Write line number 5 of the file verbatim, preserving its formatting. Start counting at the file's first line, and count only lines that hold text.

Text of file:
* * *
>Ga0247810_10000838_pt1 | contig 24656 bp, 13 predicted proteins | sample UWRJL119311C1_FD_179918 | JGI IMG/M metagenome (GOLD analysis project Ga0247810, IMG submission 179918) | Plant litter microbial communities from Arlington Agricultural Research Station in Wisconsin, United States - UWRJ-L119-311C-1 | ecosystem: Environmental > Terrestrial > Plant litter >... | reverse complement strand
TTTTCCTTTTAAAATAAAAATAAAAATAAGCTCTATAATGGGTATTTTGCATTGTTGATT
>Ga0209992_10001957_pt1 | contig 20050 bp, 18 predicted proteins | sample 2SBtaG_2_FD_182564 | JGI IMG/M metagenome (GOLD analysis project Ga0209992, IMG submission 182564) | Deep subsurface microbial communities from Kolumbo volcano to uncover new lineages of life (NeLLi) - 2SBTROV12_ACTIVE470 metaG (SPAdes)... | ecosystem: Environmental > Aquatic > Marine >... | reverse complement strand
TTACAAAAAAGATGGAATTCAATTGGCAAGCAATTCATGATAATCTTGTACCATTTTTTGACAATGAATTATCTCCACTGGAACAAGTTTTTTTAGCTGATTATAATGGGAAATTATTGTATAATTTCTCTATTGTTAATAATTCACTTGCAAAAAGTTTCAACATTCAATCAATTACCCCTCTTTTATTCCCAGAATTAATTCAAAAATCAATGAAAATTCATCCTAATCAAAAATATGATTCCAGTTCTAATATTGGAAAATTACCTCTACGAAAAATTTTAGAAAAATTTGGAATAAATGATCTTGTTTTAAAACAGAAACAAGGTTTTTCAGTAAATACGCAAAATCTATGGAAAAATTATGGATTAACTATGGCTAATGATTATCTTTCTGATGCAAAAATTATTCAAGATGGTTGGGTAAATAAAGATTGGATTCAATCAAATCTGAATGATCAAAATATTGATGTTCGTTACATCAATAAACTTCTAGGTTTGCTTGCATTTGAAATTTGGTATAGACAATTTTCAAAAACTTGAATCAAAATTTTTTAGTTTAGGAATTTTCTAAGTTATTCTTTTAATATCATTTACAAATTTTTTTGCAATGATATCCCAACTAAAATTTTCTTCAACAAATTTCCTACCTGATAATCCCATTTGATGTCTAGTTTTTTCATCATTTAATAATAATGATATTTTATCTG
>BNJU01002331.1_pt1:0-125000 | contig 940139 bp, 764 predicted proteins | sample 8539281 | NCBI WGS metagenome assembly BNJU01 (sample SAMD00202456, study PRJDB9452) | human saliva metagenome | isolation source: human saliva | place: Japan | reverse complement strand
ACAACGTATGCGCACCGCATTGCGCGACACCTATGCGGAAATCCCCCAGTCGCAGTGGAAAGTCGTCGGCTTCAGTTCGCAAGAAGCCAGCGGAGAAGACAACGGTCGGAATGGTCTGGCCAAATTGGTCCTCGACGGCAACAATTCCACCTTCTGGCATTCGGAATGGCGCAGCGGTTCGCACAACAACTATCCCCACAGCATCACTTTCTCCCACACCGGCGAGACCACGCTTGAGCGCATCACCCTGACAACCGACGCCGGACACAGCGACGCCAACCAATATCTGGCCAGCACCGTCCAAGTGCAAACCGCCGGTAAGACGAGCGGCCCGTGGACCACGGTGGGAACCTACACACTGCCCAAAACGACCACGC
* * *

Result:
>BNJU01002331.1_pt1:0-125000 | contig 940139 bp, 764 predicted proteins | sample 8539281 | NCBI WGS metagenome assembly BNJU01 (sample SAMD00202456, study PRJDB9452) | human saliva metagenome | isolation source: human saliva | place: Japan | reverse complement strand